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A Letter From Our CEO

The overcrowding in our county shelters has reached a pivotal breaking point. In our commitment and desperation to save lives and support families facing economic hardships by taking in the pets they can no longer keep, we have stretched the shelters’ capacity and resources to unsustainable limits. We share your heartbreak and are also distraught, and agree that the current conditions in our shelters are no longer humane or sustainable. 

We owe animals their lives, and we’ve tried to give them every chance to find a home, even when it meant more time in the shelter. We have fought and continue to fight for lifesaving options, rather than end their lives for lack of space. We kept hoping there would be a turning point where more animals consistently would leave these buildings than enter them. But, that has not happened, and we have hoped for too long. We acknowledge that we cannot humanely care for this many animals with the resources and space currently available. Without homes for the animals to go to, we are currently euthanizing for space and starting next week, must do so in much greater numbers to reach and sustain a safe, healthy, and humane environment.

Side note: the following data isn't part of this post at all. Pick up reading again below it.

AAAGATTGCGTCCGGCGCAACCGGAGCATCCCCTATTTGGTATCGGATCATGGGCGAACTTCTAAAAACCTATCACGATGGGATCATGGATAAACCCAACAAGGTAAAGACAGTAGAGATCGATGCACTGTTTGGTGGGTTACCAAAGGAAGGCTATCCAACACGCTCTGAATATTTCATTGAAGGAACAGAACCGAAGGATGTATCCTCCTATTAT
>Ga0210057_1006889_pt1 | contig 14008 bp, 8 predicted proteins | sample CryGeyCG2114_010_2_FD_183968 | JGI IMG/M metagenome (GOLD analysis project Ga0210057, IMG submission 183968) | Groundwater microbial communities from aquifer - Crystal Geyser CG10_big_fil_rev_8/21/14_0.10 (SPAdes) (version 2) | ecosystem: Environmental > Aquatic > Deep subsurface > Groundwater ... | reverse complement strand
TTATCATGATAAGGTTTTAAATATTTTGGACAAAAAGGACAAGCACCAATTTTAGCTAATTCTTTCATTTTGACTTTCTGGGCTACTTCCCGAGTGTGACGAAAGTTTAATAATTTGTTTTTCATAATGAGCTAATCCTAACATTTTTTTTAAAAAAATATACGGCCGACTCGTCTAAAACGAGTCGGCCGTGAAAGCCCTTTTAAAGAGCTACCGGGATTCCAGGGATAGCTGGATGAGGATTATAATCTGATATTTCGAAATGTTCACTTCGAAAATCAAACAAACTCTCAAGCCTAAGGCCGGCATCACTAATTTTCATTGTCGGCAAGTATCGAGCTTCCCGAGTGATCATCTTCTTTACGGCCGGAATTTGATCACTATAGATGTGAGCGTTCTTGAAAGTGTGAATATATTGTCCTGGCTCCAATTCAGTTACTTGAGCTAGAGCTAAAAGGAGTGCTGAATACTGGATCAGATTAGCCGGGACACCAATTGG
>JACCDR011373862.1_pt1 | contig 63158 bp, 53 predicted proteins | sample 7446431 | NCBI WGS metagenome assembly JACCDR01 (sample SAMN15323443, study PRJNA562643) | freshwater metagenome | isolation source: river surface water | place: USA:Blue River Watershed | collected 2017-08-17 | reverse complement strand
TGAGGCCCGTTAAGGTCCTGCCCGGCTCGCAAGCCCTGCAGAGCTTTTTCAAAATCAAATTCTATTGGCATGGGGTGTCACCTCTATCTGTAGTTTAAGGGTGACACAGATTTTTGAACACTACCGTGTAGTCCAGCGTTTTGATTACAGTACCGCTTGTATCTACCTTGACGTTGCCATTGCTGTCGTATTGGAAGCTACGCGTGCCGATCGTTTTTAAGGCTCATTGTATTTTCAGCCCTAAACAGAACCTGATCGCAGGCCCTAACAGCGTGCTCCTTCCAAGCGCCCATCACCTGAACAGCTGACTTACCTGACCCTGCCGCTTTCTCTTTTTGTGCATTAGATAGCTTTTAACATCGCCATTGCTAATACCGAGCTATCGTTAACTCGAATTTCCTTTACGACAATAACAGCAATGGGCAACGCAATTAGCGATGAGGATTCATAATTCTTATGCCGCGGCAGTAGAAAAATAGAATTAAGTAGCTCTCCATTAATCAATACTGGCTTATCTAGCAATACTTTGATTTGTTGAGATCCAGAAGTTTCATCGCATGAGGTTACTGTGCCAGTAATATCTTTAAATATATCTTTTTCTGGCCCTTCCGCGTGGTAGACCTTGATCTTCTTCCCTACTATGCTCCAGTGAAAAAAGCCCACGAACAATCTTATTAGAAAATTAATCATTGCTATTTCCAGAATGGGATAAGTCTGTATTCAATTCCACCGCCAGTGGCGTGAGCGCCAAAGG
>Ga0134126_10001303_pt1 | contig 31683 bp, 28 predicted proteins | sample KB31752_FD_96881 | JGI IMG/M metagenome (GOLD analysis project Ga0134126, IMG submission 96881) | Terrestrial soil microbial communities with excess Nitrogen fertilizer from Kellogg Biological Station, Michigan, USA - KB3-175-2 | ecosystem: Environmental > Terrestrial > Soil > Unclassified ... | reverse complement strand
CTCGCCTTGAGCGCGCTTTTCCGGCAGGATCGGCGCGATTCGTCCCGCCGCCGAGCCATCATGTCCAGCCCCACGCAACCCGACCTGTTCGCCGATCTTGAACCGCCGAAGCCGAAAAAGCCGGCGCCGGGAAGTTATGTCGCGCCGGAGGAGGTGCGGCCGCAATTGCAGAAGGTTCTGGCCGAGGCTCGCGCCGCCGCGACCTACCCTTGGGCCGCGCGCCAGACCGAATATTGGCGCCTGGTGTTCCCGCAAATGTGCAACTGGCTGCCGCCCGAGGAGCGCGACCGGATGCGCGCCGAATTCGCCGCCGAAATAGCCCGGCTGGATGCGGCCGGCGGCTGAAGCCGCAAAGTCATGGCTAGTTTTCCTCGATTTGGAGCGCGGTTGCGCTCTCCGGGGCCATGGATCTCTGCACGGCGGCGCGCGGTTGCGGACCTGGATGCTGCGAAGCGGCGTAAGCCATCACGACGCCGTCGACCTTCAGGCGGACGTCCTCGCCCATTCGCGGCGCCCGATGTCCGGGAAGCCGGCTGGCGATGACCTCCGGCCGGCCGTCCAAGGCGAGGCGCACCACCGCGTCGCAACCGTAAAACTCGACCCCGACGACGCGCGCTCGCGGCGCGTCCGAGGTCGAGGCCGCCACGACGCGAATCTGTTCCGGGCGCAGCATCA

DeKalb County Animal Services must reduce and sustain its shelter population to 450 dogs or less in the next 60 days. Today, 615 dogs are in the shelter. With the current rate of intake, this means that an average of 21 dogs must leave the shelter each day, whether through adoptions, foster, rescue transfers, or euthanasia.  

We have similar challenges in Fulton County, where we currently have 375 dogs, many living 6 dogs to a kennel. We have the humane capacity to care for 300. There are also 105 dogs in the overflow shelter in Midtown. Each day, two more animals arrive than leave our Fulton County shelter. We must increase outcomes at the Fulton shelters as well.

Over the past year, we have discussed the myriad challenges, including staffing and veterinary shortages, at length with DeKalb County. Their leaders are partnering with us in support of several long-term solutions, which include overflow capacity and access to resources and veterinary care for pet owners in need. Most immediately, we are investing in additional staff and cleaning resources, stronger veterinary care teams, and increased access to spay/neuter. And in Fulton County, we have had similar conversations, and a new shelter is on the horizon. 

But right now, what the animals desperately need is our community’s immediate help. LifeLine must maintain a lower dog population to improve shelter conditions. We have to prioritize the health and wellbeing of the animals, staff, and volunteers. We do not, however, want to kill healthy, friendly, and adoptable dogs because the shelters are full. Yet, without more support, that is currently the only remaining option. We are asking you, our community, to be the lifeline the animals so desperately need right now. 

Please foster or adopt a dog so they can leave the shelter behind. You will truly be saving a life. 

We are thankful for your support as we cannot meet this challenge without you and this community.

In gratitude,

rebecca guinn's signature

Rebecca Guinn
CEO, LifeLine Animal Project

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